Elderly incomes down 6% weekly
The average weekly incomes of elderly people fell by 6 per cent - or €25.63 - between 2009 and 2010, according to figures from the Central Statistics Office.
In 2009, the average weekly income of an elderly person – those aged over 65 – was €428.86, which fell to €403.23 in 2010.
This reversed an upward trend from 2004 when average weekly income was €289.06, according to the findings in a CSO thematic report on the elderly for the three years 2004, 2009 and 2010.
The Survey on Income and Living Conditions also reported the proportion of income coming from social transfers or welfare payments increased by almost 7 per cent from 56.8 per cent in 2004 to 63.4 per cent in 2010.
Earnings fell as a proportion of average income from 24.1 per cent in 2004 to 18.3 per cent in 2009 and to 12.7 per cent in 2010.
The report also noted the “at risk of poverty” rate for the elderly in 2010 was 9.6 per cent, the same as the previous year and a significant reduction compared to 2004 when those at risk of poverty represented 27.1 per cent of the elderly population.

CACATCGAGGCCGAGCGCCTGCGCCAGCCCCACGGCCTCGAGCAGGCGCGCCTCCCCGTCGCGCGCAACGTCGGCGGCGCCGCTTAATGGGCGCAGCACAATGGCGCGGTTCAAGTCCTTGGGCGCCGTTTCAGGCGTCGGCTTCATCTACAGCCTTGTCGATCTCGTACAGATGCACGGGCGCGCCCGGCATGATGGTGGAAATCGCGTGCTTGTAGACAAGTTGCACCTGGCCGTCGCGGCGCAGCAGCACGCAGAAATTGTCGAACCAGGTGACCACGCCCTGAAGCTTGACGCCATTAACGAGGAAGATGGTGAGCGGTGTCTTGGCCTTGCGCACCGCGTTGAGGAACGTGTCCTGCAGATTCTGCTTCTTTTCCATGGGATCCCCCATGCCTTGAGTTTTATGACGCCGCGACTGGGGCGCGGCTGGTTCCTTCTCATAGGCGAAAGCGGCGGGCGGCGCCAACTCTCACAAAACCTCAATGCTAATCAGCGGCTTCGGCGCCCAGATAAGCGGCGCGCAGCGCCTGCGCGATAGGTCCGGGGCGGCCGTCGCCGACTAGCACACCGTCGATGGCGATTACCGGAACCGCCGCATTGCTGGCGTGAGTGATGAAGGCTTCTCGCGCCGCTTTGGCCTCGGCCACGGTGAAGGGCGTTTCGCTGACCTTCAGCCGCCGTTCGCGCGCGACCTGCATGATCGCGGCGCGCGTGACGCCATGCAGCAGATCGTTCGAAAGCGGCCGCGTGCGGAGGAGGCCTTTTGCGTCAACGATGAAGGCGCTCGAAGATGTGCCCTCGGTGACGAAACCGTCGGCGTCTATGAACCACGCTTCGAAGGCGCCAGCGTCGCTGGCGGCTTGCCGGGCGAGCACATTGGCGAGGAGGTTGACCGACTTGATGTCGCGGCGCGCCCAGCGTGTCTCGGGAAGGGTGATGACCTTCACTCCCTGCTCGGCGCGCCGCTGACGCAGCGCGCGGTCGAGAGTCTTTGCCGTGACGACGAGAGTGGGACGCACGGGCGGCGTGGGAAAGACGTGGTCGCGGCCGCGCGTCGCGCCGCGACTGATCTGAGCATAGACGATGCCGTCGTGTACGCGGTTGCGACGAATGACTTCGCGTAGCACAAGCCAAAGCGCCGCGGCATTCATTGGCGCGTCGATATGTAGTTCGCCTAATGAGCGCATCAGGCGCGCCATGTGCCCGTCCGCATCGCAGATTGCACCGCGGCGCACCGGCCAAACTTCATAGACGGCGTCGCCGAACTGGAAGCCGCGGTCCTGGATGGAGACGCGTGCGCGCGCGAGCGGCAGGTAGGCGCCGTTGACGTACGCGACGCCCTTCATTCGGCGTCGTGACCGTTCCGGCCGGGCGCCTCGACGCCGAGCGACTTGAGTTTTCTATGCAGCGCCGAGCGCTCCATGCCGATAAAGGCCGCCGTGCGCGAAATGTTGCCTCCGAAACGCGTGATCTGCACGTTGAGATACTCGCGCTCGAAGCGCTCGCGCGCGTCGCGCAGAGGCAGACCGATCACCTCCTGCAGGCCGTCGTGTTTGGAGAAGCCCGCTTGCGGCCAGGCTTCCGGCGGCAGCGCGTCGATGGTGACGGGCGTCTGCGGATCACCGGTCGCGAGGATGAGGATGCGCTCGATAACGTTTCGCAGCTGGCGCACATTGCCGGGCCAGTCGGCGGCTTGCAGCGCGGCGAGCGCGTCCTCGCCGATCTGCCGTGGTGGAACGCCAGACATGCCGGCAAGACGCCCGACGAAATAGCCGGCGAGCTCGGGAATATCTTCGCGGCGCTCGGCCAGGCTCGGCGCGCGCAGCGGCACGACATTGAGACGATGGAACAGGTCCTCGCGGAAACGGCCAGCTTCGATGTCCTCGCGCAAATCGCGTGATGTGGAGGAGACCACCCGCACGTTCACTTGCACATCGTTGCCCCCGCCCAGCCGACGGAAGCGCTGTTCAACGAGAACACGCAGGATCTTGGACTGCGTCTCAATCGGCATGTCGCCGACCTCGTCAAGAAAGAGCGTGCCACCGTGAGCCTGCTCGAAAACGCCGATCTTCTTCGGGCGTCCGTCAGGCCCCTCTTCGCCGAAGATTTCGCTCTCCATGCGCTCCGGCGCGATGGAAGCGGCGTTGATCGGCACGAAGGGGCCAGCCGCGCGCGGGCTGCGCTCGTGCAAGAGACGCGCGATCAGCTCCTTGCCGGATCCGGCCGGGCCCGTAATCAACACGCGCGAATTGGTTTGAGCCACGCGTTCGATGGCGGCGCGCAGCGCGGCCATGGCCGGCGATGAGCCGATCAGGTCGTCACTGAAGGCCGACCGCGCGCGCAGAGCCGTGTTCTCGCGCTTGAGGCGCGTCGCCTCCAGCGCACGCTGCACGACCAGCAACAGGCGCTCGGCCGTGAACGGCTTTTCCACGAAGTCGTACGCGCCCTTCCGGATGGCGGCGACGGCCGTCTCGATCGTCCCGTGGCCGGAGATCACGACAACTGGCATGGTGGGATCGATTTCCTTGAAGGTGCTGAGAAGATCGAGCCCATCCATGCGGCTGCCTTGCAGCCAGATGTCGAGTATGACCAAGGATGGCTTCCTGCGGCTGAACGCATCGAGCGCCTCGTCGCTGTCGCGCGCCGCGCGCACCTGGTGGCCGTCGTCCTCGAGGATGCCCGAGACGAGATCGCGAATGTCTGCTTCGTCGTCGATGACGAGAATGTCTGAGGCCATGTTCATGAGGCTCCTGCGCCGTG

Those in “enforced deprivation” - at 9.3 per cent of those over 65 - showed no significant change in 2010 from 2009 or 2004.
Enforced deprivation is defined as living in a household deprived of two or more of 11 indicators, which include having to go without heat during the last year because of lack of money; not having two pairs of strong shoes; and in terms of nutrition, not having a roast joint or its equivalent at least once a week.
The 22-page report said “in general, elderly people tend to experience lower levels of enforced deprivation than other groups in society”.
The report’s figures show almost 55 per cent of the elderly in 2010 were female. Just over 7 per cent were still working while just under 7 per cent had third level qualifications or higher.
Almost 56 per cent of those surveyed were married, almost 88 per cent lived in their own home and more than one third lived alone. A majority, almost 55 per cent, lived in an urban area in 2010.
In that year, almost 56 per cent of the elderly said they suffered from a chronic illness while almost 7 per cent said they had bad or very bad health.
Just over 43 per cent had private medical insurance in 2010 compared to 33.5 per cent six years earlier.